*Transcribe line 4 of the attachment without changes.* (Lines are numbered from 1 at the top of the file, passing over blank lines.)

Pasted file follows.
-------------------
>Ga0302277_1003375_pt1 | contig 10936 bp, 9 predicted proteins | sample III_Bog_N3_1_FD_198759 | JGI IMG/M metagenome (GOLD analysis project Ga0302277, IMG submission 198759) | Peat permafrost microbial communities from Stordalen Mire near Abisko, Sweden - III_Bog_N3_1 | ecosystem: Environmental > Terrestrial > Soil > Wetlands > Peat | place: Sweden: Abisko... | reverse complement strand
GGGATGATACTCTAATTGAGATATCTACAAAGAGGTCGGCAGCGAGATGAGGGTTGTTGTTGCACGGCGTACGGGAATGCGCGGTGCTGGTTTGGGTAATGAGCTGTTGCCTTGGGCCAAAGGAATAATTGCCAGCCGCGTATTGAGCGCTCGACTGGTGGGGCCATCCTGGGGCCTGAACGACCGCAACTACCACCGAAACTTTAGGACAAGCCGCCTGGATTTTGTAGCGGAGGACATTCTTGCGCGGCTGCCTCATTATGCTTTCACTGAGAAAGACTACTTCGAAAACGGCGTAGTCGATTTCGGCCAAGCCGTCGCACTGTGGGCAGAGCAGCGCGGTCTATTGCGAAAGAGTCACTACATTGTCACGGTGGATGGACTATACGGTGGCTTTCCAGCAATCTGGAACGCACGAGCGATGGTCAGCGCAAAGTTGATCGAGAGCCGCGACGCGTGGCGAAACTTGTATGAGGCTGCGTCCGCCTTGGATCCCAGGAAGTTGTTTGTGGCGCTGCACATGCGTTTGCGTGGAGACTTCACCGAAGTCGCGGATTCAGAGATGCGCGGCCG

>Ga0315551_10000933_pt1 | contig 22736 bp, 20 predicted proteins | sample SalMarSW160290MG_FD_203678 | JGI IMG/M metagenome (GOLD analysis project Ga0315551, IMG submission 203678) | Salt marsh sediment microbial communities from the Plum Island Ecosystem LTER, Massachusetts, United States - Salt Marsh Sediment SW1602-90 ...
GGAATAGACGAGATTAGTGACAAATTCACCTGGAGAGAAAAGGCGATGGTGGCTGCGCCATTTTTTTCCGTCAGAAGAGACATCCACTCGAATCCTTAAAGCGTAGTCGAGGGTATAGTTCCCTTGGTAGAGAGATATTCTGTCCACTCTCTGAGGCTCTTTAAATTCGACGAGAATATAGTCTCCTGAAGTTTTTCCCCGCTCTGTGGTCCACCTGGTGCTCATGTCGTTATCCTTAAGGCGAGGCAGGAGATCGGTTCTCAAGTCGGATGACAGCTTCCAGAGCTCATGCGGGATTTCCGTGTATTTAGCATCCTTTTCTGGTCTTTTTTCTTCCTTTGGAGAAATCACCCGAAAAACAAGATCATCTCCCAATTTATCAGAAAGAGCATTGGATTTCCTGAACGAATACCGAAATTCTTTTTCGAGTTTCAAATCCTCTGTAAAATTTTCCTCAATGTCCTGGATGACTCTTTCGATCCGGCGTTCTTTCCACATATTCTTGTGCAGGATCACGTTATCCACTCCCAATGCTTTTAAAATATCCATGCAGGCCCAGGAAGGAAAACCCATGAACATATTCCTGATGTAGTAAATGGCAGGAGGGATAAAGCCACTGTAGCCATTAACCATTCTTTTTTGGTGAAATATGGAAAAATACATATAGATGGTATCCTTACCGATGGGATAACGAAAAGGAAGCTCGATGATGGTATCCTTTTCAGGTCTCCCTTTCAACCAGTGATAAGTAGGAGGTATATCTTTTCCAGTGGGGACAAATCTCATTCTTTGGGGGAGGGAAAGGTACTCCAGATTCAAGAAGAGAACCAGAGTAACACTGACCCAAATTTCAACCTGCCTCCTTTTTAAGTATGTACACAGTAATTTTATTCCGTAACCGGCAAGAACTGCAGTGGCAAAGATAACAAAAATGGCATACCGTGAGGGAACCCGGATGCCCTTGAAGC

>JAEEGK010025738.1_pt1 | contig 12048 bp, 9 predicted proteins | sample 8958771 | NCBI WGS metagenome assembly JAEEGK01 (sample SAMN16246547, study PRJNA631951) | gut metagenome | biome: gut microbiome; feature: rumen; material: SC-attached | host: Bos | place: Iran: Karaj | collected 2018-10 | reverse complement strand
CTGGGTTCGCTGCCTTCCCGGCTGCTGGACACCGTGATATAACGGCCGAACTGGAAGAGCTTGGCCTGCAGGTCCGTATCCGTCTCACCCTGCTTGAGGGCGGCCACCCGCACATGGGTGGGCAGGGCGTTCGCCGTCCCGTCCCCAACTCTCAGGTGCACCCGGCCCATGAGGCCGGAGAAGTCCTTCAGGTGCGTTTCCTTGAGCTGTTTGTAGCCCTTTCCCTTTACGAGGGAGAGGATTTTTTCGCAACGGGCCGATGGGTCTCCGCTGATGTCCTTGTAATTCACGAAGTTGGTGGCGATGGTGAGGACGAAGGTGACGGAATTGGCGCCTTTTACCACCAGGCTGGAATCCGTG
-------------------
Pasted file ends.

GGAATAGACGAGATTAGTGACAAATTCACCTGGAGAGAAAAGGCGATGGTGGCTGCGCCATTTTTTTCCGTCAGAAGAGACATCCACTCGAATCCTTAAAGCGTAGTCGAGGGTATAGTTCCCTTGGTAGAGAGATATTCTGTCCACTCTCTGAGGCTCTTTAAATTCGACGAGAATATAGTCTCCTGAAGTTTTTCCCCGCTCTGTGGTCCACCTGGTGCTCATGTCGTTATCCTTAAGGCGAGGCAGGAGATCGGTTCTCAAGTCGGATGACAGCTTCCAGAGCTCATGCGGGATTTCCGTGTATTTAGCATCCTTTTCTGGTCTTTTTTCTTCCTTTGGAGAAATCACCCGAAAAACAAGATCATCTCCCAATTTATCAGAAAGAGCATTGGATTTCCTGAACGAATACCGAAATTCTTTTTCGAGTTTCAAATCCTCTGTAAAATTTTCCTCAATGTCCTGGATGACTCTTTCGATCCGGCGTTCTTTCCACATATTCTTGTGCAGGATCACGTTATCCACTCCCAATGCTTTTAAAATATCCATGCAGGCCCAGGAAGGAAAACCCATGAACATATTCCTGATGTAGTAAATGGCAGGAGGGATAAAGCCACTGTAGCCATTAACCATTCTTTTTTGGTGAAATATGGAAAAATACATATAGATGGTATCCTTACCGATGGGATAACGAAAAGGAAGCTCGATGATGGTATCCTTTTCAGGTCTCCCTTTCAACCAGTGATAAGTAGGAGGTATATCTTTTCCAGTGGGGACAAATCTCATTCTTTGGGGGAGGGAAAGGTACTCCAGATTCAAGAAGAGAACCAGAGTAACACTGACCCAAATTTCAACCTGCCTCCTTTTTAAGTATGTACACAGTAATTTTATTCCGTAACCGGCAAGAACTGCAGTGGCAAAGATAACAAAAATGGCATACCGTGAGGGAACCCGGATGCCCTTGAAGC